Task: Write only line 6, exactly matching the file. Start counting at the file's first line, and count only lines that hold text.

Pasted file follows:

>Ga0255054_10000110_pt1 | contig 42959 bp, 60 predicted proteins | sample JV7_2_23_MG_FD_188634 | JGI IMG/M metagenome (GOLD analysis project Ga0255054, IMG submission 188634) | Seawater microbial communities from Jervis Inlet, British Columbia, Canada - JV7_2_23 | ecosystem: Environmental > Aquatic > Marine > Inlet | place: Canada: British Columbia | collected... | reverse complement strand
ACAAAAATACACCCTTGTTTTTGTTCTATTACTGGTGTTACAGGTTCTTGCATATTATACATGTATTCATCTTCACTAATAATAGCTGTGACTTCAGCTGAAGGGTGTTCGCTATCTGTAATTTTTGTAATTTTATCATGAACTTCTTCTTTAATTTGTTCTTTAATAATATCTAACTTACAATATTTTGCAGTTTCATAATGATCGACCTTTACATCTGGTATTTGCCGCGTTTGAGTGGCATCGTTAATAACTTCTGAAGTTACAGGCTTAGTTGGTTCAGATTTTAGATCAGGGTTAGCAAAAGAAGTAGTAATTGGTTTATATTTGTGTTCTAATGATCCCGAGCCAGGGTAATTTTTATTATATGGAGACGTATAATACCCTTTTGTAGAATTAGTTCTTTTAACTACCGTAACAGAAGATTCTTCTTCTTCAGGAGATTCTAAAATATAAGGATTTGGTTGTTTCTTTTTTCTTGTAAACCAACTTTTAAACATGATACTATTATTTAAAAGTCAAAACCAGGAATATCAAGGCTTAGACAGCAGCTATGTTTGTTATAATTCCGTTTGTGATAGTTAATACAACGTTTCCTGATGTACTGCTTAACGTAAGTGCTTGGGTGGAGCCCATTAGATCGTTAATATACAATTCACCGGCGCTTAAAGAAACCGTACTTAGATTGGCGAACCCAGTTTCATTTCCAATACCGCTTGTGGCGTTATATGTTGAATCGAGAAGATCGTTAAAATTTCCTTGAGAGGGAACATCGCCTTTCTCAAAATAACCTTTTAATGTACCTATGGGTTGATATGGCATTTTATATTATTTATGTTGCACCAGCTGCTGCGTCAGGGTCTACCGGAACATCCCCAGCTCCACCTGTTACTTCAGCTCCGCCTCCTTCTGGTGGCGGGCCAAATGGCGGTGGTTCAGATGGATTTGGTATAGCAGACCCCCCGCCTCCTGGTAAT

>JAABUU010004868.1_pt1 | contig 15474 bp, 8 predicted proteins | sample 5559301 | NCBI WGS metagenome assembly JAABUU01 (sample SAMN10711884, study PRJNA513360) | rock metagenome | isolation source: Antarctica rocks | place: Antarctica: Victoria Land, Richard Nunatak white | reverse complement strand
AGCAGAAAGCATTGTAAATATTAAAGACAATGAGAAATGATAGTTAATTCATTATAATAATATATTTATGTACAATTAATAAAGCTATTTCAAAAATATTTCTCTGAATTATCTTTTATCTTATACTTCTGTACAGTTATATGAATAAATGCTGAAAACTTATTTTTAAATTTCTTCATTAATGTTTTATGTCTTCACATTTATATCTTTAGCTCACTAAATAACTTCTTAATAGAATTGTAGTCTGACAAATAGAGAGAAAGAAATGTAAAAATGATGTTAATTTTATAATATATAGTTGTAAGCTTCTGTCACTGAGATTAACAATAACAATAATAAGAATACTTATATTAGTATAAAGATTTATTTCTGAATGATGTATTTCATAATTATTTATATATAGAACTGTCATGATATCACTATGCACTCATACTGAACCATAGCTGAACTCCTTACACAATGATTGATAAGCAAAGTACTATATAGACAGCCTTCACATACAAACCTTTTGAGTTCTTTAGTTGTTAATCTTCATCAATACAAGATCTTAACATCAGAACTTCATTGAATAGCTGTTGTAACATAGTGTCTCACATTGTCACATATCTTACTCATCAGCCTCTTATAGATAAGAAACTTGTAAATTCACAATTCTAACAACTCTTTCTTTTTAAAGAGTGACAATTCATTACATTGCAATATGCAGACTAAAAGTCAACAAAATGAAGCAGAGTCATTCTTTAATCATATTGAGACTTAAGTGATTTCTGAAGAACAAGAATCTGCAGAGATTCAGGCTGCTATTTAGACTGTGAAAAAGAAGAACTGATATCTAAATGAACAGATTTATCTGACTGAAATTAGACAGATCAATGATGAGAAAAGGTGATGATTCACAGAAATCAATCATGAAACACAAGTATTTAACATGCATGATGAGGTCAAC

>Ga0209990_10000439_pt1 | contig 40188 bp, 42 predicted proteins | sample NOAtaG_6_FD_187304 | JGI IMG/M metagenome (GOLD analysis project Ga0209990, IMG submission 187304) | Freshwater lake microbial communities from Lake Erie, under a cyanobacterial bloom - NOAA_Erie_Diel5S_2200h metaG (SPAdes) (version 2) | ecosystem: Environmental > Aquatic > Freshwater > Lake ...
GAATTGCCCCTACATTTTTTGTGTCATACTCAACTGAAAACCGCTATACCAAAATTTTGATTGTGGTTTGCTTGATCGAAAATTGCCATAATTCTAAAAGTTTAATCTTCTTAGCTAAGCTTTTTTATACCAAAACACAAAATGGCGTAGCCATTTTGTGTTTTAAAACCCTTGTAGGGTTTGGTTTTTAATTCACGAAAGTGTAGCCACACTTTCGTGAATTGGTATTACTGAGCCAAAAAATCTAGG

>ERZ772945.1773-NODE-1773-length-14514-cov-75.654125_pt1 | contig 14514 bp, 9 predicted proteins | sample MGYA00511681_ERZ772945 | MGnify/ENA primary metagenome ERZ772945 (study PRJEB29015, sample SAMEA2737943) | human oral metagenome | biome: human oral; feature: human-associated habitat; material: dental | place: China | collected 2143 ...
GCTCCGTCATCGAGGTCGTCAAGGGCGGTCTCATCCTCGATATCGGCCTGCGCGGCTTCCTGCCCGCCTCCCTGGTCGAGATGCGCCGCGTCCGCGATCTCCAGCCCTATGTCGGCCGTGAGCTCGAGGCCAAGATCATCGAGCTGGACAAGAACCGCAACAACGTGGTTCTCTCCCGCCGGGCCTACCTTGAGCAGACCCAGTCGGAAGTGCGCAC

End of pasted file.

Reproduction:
GAATTGCCCCTACATTTTTTGTGTCATACTCAACTGAAAACCGCTATACCAAAATTTTGATTGTGGTTTGCTTGATCGAAAATTGCCATAATTCTAAAAGTTTAATCTTCTTAGCTAAGCTTTTTTATACCAAAACACAAAATGGCGTAGCCATTTTGTGTTTTAAAACCCTTGTAGGGTTTGGTTTTTAATTCACGAAAGTGTAGCCACACTTTCGTGAATTGGTATTACTGAGCCAAAAAATCTAGG